Articles | Volume 8, issue 3
Earth Syst. Dynam., 8, 865–873, 2017

Special issue: The 8th EGU Leonardo Conference: From evaporation to precipitation:...

Earth Syst. Dynam., 8, 865–873, 2017

Research article 26 Sep 2017

Research article | 26 Sep 2017

Climatology of Lyapunov exponents: the link between atmospheric rivers and large-scale mixing variability

Daniel Garaboa-Paz, Jorge Eiras-Barca, and Vicente Pérez-Muñuzuri Daniel Garaboa-Paz et al.
  • Group of Nonlinear Physics, Faculty of Physics, University of Santiago de Compostela, 15782 Santiago de Compostela, Spain

Abstract. Large-scale tropospheric mixing and Lagrangian transport properties have been analyzed for the long-term period 1979–2014 in terms of the finite-time Lyapunov exponents (FTLEs). Wind field reanalyses from the European Centre for Medium-Range Weather Forecasts were used to calculate the Lagrangian trajectories of large ensembles of particles. Larger values of the interannual and intra-annual mixing variabilities highlight the El Niño Southern Oscillation, the storm track, or the Intertropical Convergence Zone among other large-scale structures. The mean baroclinic instability growth rate and the mean atmospheric river occurrence show large correlation values with the FTLE climatology as an indication of their influence on tropospheric mixing in the midlatitudes. As a case study, the role that land-falling atmospheric rivers have on large-scale tropospheric mixing and the precipitation rates observed in Saharan Morocco and the British Isles has been analyzed. The atmospheric river contribution to tropospheric mixing is found to decrease from 15 % in Saharan Morocco to less than 5 % for the UK and Ireland regions, in agreement with their contribution to precipitation that is 40 % larger in the former than in the latter region.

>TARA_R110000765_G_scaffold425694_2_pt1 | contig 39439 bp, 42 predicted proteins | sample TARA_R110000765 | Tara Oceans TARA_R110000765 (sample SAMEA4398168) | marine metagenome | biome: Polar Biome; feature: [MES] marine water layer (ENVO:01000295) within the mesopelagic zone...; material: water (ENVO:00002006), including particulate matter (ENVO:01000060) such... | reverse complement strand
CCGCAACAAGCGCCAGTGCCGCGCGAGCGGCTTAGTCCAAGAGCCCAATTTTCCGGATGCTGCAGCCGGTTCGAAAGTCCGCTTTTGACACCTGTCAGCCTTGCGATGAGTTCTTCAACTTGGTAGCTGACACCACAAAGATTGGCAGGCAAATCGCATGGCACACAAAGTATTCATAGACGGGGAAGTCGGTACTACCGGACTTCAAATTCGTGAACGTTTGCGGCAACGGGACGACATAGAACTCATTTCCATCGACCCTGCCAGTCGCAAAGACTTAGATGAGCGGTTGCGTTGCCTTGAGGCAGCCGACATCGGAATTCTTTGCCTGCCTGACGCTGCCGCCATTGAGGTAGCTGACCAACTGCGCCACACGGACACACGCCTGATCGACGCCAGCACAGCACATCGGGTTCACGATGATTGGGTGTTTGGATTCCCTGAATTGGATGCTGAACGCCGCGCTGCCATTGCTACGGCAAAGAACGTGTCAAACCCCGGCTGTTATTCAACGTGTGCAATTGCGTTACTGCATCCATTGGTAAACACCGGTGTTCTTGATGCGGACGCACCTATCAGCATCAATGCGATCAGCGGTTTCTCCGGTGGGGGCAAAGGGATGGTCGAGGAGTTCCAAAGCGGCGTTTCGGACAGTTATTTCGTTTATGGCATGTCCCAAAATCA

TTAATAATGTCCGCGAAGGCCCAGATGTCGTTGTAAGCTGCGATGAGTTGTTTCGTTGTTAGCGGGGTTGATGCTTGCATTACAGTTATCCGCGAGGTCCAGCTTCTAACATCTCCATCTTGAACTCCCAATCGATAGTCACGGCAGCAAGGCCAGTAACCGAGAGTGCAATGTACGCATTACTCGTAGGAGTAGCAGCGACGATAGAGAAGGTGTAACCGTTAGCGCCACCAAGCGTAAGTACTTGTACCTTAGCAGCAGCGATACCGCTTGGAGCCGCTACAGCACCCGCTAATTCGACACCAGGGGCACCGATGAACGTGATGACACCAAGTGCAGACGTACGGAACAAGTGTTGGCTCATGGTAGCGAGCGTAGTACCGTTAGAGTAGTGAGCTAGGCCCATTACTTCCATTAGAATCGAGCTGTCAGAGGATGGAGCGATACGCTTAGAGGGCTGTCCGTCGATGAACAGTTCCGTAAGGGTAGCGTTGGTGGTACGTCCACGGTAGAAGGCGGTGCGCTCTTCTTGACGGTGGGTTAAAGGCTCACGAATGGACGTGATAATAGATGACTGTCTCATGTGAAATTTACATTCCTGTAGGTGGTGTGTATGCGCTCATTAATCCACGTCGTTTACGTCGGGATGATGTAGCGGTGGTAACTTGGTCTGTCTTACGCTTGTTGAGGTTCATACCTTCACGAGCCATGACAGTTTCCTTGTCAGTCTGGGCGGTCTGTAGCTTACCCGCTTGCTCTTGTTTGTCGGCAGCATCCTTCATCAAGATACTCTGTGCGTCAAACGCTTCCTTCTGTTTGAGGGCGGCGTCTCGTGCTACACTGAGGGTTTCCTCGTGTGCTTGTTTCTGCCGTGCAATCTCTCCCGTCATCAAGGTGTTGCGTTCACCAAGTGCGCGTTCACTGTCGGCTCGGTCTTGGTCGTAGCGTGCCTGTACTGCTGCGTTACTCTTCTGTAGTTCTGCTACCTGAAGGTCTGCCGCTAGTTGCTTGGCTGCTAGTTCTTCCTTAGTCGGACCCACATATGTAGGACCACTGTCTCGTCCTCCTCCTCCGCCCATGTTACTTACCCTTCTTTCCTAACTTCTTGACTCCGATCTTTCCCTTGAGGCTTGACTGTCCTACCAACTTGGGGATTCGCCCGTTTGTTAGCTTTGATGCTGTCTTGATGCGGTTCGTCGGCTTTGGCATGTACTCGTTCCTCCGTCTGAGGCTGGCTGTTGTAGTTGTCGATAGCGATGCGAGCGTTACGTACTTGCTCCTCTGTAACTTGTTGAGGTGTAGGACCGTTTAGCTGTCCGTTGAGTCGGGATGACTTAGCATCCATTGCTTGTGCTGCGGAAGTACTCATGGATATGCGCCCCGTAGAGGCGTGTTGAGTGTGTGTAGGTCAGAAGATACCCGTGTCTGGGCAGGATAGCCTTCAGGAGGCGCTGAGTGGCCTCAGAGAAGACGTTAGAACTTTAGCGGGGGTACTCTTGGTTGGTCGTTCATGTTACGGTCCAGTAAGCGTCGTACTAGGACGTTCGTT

Short summary
For the first time, a climatology of Lyapunov exponents (FTLE) for the period 1979–2014 has been established. This climatology is able to reproduce the main large-scale structures observed in the troposphere. The mean FTLE has been shown to correlate with the baroclinic Eady growth rate within timescales of a few days. As a case study, the contribution of atmospheric rivers to this climatology and their contribution to rainfalls over the Sahara and UK regions have been studied.
Final-revised paper